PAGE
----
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Recently I have felt awash in an ocean of gratitude, which, to be honest, I have always been into. However, I had not realized it until I talked to some friends and family. On the one hand, working from home for over a year could be mentally and emotionally exhausting. On the other hand, it has also shed light on things I used to take for granted, such as walking, being free and independent, and lastly, being young.

Most of us take for granted walking, running, dancing, or even just moving in general. Almost everyone is born with the ability to walk, and it may not sound unique to you until you realize you cannot walk. Since I’ve undergone a hip surgery, been immobile, and stuck between hospital beds, wheelchairs, and crutches, I realized how special walking is and how joyful it is to walk anywhere I want by myself. Because walking gives me the feeling of freedom and independence. I honestly think that walking is one of the greatest things about being alive. I consider my legs “walking Ferraris,” and I am genuinely grateful for them.

There are times in which my legs fail, from either cramps or just muscular pain, and these times are essential to make me stop the “automatic mode” we all live in and realize that my body is like a forest: which is a living organism that can be devastated one day, but on the following day it will grow back again, each time stronger and more interconnected. Working from home made me realize how important walking is in my life these days. Now that I don’t commute to work, I walk in the morning before starting my routine; then, I walk, dance, or move at lunchtime and again once I finish my working day. Walking brings me the break and detachment I need between my personal and professional life, as well as the feeling of being free to choose where and how to walk.

Freedom and independence are two intertwined concepts that permeate our daily lives in the 21st century because most of us are free to express ourselves, vote and participate in the political decisions of our nations. Nelson Mandela defined freedom as “being not merely to cast off one’s chains, but to live in a way that respects and enhances the freedom of others.” Whereas Maya Angelou sees independence as “a heady draft, and if you drink it in your youth, it can have the same effect on the brain as young wine does. It does not matter that its taste is not always appealing. It is addictive, and with each drink, you want more.” Being able to freely choose your clothing, speech, prayers, food, and even who to marry is a luxury for others that are restrained from such choices. Most of us are born with that freedom. So, it’s no wonder why we usually take this freedom of choice for granted. But imagine a life without being able to make those choices – a life where other people get to decide for you, and you don’t have a say in the matter. That would definitely change perspectives. Thus, being free and independent are two gifts to be thankful for on every single day of one’s existence.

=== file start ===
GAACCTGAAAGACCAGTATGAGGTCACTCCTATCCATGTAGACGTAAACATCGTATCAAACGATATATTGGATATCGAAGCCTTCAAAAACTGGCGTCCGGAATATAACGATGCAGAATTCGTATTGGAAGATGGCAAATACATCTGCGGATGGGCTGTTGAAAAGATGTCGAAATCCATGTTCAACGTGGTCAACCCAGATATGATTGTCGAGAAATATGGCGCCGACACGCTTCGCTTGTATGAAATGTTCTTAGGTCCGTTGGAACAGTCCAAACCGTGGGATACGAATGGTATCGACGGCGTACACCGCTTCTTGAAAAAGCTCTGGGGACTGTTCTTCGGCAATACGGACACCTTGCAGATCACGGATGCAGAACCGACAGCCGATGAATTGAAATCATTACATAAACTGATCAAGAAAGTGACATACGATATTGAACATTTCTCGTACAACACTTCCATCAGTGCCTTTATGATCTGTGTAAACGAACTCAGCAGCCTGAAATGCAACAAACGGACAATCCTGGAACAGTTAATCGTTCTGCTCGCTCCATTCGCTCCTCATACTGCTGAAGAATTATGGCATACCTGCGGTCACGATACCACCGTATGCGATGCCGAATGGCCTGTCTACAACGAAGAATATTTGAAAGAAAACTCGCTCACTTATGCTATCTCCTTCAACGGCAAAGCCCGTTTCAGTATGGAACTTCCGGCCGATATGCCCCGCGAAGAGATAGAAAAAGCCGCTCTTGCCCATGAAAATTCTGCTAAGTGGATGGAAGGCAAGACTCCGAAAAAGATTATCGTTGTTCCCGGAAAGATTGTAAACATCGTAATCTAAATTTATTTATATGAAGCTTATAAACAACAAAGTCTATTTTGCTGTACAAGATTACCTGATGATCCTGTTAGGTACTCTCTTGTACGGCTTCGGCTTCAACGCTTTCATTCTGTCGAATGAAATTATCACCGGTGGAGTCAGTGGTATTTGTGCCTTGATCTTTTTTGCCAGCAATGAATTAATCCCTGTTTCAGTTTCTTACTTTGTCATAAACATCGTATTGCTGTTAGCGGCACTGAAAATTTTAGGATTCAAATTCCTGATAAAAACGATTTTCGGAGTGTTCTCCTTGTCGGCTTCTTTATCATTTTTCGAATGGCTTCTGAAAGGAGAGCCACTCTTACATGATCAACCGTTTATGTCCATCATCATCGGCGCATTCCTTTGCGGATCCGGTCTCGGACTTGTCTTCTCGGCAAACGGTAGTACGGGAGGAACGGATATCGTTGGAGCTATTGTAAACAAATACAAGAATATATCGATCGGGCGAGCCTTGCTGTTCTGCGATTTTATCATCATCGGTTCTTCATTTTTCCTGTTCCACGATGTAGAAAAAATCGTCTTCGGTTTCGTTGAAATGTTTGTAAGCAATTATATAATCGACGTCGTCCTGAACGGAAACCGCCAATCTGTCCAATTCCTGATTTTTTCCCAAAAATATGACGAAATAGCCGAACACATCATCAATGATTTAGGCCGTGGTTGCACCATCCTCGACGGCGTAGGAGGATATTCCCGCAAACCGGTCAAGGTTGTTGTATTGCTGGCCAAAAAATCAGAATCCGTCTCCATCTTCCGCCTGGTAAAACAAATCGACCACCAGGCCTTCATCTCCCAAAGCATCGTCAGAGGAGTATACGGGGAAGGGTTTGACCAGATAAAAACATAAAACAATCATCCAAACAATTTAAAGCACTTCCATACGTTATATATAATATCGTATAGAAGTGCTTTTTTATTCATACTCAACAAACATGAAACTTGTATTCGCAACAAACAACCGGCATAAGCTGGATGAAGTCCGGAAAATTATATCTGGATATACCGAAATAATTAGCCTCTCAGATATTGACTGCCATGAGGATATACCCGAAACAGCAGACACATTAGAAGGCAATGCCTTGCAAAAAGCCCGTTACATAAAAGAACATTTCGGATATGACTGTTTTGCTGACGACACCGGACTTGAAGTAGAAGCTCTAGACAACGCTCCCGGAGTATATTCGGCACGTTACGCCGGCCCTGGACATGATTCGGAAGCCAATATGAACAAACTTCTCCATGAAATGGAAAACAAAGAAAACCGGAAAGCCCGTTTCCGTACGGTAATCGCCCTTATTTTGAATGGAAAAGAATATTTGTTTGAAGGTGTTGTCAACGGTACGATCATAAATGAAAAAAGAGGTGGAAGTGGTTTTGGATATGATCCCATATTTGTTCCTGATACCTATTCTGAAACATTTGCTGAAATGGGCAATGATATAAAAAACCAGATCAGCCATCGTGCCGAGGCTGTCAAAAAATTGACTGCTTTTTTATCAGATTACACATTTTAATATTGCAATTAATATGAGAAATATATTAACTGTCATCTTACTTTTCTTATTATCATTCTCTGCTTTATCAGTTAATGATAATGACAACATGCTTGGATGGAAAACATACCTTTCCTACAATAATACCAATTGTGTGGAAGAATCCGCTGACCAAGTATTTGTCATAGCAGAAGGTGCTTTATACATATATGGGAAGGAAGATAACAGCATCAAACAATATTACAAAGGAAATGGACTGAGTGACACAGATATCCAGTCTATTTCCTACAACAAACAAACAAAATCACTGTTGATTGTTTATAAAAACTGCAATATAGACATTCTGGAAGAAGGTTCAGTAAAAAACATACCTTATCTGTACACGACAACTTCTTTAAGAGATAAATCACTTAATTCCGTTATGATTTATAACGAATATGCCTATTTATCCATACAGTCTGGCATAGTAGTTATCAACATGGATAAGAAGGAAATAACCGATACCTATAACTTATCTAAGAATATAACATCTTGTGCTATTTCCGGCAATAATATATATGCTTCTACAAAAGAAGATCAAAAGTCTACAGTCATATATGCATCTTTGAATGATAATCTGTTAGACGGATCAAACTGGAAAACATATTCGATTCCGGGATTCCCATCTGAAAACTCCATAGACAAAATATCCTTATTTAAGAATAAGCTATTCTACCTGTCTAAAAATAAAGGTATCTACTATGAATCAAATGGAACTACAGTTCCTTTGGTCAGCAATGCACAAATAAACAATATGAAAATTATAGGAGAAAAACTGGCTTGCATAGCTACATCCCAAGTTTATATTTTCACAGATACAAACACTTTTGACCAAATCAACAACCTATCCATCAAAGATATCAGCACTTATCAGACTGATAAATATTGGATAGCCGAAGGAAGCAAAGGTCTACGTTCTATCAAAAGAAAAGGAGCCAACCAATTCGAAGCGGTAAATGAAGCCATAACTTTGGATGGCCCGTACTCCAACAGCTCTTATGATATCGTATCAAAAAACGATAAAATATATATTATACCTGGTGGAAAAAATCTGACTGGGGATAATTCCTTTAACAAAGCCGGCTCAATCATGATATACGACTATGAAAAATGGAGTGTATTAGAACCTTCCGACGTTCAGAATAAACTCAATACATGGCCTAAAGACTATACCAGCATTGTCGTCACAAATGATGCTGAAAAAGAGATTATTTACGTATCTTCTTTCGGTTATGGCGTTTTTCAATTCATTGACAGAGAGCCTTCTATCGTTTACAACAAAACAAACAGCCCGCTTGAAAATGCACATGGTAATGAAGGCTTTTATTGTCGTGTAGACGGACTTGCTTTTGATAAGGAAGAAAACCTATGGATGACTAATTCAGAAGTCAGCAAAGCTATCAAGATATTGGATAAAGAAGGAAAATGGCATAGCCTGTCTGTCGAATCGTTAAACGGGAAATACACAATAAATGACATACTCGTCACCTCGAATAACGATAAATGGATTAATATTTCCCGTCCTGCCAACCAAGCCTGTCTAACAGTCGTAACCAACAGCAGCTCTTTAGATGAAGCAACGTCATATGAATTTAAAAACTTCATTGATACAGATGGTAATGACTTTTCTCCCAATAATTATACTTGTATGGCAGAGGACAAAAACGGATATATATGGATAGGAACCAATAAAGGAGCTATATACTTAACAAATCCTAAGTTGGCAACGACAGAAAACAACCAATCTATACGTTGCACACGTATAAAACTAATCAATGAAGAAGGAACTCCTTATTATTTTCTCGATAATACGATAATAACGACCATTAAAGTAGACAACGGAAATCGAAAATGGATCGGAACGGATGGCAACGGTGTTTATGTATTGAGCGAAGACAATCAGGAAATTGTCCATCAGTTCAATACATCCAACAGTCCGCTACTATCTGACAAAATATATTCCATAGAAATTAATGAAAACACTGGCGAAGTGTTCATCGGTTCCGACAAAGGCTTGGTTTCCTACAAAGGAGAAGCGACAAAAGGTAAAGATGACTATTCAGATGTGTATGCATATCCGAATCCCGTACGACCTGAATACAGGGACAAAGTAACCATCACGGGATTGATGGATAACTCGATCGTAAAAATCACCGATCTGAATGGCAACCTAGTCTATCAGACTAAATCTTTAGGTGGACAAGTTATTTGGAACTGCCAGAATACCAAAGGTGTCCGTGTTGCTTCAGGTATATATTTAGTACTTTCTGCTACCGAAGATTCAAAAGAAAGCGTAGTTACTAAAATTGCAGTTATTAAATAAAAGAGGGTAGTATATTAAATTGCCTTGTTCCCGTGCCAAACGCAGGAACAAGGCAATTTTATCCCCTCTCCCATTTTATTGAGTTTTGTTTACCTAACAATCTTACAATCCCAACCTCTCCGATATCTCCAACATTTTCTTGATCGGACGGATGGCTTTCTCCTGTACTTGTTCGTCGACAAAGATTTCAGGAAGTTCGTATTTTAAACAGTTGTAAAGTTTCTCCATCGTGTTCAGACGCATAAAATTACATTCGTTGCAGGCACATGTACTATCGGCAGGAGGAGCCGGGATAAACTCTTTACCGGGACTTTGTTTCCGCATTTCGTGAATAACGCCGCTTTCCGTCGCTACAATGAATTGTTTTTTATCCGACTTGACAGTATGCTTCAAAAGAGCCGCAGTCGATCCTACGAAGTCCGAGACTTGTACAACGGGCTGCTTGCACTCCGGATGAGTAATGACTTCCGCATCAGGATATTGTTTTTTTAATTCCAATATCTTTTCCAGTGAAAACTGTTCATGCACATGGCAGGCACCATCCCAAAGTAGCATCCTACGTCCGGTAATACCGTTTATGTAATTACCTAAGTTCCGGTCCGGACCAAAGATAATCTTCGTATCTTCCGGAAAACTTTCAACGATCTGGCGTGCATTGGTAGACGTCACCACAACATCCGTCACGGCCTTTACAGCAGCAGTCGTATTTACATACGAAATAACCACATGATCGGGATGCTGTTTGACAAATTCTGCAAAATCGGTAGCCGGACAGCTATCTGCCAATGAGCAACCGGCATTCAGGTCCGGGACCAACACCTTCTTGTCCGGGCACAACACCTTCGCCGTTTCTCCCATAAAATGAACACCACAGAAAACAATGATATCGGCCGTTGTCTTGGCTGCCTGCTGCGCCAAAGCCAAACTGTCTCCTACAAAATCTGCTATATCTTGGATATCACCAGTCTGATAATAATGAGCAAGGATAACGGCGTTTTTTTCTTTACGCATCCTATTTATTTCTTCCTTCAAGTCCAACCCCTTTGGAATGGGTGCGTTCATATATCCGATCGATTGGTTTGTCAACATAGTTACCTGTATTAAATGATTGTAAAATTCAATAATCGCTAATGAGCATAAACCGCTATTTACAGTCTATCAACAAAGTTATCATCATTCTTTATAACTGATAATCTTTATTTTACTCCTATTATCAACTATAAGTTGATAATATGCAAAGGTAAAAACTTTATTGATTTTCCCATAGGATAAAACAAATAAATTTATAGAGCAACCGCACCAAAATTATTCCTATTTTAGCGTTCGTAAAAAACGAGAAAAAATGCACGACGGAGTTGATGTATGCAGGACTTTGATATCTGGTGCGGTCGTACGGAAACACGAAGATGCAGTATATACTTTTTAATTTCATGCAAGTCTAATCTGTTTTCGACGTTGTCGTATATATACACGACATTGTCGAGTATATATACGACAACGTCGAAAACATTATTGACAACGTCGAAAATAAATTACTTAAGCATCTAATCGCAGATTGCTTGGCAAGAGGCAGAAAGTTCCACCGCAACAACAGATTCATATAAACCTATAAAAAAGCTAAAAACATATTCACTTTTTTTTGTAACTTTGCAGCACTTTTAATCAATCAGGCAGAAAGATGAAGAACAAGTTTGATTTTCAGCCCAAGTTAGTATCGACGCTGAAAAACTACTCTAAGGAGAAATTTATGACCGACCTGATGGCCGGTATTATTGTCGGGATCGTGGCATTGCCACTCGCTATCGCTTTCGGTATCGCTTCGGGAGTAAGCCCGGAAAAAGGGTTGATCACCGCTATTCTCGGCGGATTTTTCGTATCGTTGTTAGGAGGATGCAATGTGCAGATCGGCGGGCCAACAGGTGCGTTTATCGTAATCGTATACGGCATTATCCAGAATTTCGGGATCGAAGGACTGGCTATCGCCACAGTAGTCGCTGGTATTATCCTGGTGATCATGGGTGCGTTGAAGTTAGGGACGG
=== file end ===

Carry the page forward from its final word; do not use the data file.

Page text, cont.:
I have been very fortunate being young and, therefore, traveling since the beginning of the pandemic and being able to communicate and adapt to technology quickly. I traveled overseas to be with my family, and then I came back home and started traveling with friends for weekend getaways. Recently, I talked on the phone with my 80-year-old dad while I was packing for another weekend getaway, and he suddenly interrupted me, saying: “Traveling again, this is something I truly miss because since the pandemic hit us, I have not been able to travel anywhere.” My dad’s comment felt like a flash of striking lightning into my heart. Being elderly with a few preexisting conditions, my dad’s life routine has been altered aggressively due to the pandemic. Thanks to my dad’s wake-up call, I realized how lucky I have been.

Another perk of being young is being born with technology. I literally transitioned from a typewriter to a computer, from Motorola Star Tech to an iPhone 12. Thus, working from home and using all types of technology has been quite easy. Instead, the elderly have been confined to their homes and limited to speaking to friends and loved ones via phone or video chat. But rather than alleviating the isolation, dealing with technology can be stressful to some elderly people. If only I could lend to my dad my walking Ferraris, my freedom and independence, or my youth, so he could come and go from one country to another.

If there’s one thing that this pandemic has made me appreciate is the ability to walk, be free and independent, and be young. Since some of us cannot travel as freely as we used to, we finally get a glimpse of how it feels to be stranded at home. For those that can travel, the next time you go off to some exotic place or even go on a weekend getaway, try to appreciate every moment and feel gratitude every step of the way. The pandemic has changed the lives of everyone by showing how unpredictable and sometimes dangerous the world can be. Thus, it seems like the perfect timing to start appreciating what you are and have by giving thanks. Reflecting on the small freedoms and pleasures in life is an excellent place to start.

Patricia Zanini Graca is a professional with a background in diplomacy, international relations, business, and marketing. She holds a Master's degree, an MBA and a postgraduate certificate in these fields. She is passionate about humans rights, DEI, gender equality, wellbeing and mental health. She works in the private sector and expresses her own views and opinions.